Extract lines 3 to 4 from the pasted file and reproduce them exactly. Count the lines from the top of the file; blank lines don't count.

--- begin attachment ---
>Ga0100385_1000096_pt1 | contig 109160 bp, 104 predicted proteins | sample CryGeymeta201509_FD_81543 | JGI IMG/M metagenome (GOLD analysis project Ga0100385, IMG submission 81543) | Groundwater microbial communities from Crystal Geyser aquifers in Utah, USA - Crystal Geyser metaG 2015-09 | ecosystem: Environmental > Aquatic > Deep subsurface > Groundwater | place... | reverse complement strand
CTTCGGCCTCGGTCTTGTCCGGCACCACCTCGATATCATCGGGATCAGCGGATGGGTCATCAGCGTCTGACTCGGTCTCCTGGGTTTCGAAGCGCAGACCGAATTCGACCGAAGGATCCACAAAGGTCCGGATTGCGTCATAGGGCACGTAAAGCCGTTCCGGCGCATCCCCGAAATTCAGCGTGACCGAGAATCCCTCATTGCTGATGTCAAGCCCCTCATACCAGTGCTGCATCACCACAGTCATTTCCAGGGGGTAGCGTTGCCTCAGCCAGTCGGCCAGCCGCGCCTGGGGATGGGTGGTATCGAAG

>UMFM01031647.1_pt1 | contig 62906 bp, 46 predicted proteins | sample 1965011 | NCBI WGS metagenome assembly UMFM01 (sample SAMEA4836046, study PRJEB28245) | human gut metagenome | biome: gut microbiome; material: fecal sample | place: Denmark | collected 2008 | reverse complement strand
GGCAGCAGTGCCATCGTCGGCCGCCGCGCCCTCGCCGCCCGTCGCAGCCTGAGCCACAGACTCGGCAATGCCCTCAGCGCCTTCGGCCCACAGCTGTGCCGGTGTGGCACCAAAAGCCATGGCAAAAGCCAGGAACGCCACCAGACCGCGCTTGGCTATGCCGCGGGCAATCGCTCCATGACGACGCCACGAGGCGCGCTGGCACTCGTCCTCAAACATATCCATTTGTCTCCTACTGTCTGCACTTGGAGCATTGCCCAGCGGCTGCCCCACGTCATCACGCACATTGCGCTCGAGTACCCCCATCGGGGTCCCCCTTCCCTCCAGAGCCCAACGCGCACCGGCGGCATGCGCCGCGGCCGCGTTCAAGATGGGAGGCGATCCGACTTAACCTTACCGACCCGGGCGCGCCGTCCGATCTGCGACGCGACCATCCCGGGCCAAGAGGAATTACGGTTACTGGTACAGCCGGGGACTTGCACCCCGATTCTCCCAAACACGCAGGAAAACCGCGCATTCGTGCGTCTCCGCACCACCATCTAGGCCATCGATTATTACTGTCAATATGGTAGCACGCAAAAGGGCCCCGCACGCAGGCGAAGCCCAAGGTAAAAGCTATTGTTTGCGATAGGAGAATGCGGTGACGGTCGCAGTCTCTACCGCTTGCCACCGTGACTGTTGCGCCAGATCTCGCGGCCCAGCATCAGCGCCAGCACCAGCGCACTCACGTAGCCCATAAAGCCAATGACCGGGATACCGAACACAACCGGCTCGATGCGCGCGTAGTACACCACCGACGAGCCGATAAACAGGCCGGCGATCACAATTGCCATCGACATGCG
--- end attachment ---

>UMFM01031647.1_pt1 | contig 62906 bp, 46 predicted proteins | sample 1965011 | NCBI WGS metagenome assembly UMFM01 (sample SAMEA4836046, study PRJEB28245) | human gut metagenome | biome: gut microbiome; material: fecal sample | place: Denmark | collected 2008 | reverse complement strand
GGCAGCAGTGCCATCGTCGGCCGCCGCGCCCTCGCCGCCCGTCGCAGCCTGAGCCACAGACTCGGCAATGCCCTCAGCGCCTTCGGCCCACAGCTGTGCCGGTGTGGCACCAAAAGCCATGGCAAAAGCCAGGAACGCCACCAGACCGCGCTTGGCTATGCCGCGGGCAATCGCTCCATGACGACGCCACGAGGCGCGCTGGCACTCGTCCTCAAACATATCCATTTGTCTCCTACTGTCTGCACTTGGAGCATTGCCCAGCGGCTGCCCCACGTCATCACGCACATTGCGCTCGAGTACCCCCATCGGGGTCCCCCTTCCCTCCAGAGCCCAACGCGCACCGGCGGCATGCGCCGCGGCCGCGTTCAAGATGGGAGGCGATCCGACTTAACCTTACCGACCCGGGCGCGCCGTCCGATCTGCGACGCGACCATCCCGGGCCAAGAGGAATTACGGTTACTGGTACAGCCGGGGACTTGCACCCCGATTCTCCCAAACACGCAGGAAAACCGCGCATTCGTGCGTCTCCGCACCACCATCTAGGCCATCGATTATTACTGTCAATATGGTAGCACGCAAAAGGGCCCCGCACGCAGGCGAAGCCCAAGGTAAAAGCTATTGTTTGCGATAGGAGAATGCGGTGACGGTCGCAGTCTCTACCGCTTGCCACCGTGACTGTTGCGCCAGATCTCGCGGCCCAGCATCAGCGCCAGCACCAGCGCACTCACGTAGCCCATAAAGCCAATGACCGGGATACCGAACACAACCGGCTCGATGCGCGCGTAGTACACCACCGACGAGCCGATAAACAGGCCGGCGATCACAATTGCCATCGACATGCG